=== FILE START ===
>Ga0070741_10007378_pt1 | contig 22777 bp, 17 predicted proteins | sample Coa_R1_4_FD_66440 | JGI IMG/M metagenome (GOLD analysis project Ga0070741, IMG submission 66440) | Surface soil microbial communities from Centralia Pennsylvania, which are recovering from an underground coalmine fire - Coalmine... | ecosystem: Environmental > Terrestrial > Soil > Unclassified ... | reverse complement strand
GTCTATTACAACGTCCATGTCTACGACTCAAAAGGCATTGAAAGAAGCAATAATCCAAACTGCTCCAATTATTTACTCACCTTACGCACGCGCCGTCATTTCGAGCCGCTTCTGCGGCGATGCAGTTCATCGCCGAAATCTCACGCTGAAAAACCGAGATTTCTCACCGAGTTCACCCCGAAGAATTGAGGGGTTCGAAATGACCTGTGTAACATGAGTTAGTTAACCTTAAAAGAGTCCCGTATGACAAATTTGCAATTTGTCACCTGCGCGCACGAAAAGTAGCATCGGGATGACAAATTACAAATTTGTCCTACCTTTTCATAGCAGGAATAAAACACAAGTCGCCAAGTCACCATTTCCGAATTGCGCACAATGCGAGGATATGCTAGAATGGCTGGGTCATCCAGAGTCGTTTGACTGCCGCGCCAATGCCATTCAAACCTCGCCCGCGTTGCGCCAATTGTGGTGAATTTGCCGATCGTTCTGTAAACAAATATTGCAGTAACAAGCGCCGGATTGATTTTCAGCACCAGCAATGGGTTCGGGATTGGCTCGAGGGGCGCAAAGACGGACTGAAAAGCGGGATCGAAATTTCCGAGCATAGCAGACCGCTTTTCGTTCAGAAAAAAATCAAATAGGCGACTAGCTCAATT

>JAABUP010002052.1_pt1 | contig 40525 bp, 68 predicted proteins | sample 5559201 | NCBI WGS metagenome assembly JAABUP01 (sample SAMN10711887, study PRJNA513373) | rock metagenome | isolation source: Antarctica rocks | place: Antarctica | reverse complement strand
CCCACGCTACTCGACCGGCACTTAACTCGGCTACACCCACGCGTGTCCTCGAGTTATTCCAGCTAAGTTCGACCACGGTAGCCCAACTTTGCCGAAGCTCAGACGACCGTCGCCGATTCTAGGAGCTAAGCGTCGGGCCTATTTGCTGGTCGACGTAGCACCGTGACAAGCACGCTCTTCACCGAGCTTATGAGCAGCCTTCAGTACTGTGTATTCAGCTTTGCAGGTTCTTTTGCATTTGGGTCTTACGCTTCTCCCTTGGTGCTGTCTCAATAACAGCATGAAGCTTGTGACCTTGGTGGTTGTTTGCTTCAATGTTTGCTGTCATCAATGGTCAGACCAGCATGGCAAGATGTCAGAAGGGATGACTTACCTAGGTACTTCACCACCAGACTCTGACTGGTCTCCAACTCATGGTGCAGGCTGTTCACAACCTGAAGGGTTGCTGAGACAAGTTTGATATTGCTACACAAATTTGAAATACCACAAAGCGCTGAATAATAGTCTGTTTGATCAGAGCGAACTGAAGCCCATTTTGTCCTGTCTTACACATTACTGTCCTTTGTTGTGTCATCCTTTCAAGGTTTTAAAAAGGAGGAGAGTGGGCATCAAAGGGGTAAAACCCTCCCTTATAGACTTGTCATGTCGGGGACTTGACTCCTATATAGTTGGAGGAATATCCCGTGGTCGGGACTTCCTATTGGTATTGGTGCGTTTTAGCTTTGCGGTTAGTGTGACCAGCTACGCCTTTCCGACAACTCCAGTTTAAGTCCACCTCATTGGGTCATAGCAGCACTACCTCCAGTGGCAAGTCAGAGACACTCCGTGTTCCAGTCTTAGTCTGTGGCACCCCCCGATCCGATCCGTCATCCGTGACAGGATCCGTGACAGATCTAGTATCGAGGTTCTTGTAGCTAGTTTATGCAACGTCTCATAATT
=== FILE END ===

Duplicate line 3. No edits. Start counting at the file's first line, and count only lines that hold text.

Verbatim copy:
>JAABUP010002052.1_pt1 | contig 40525 bp, 68 predicted proteins | sample 5559201 | NCBI WGS metagenome assembly JAABUP01 (sample SAMN10711887, study PRJNA513373) | rock metagenome | isolation source: Antarctica rocks | place: Antarctica | reverse complement strand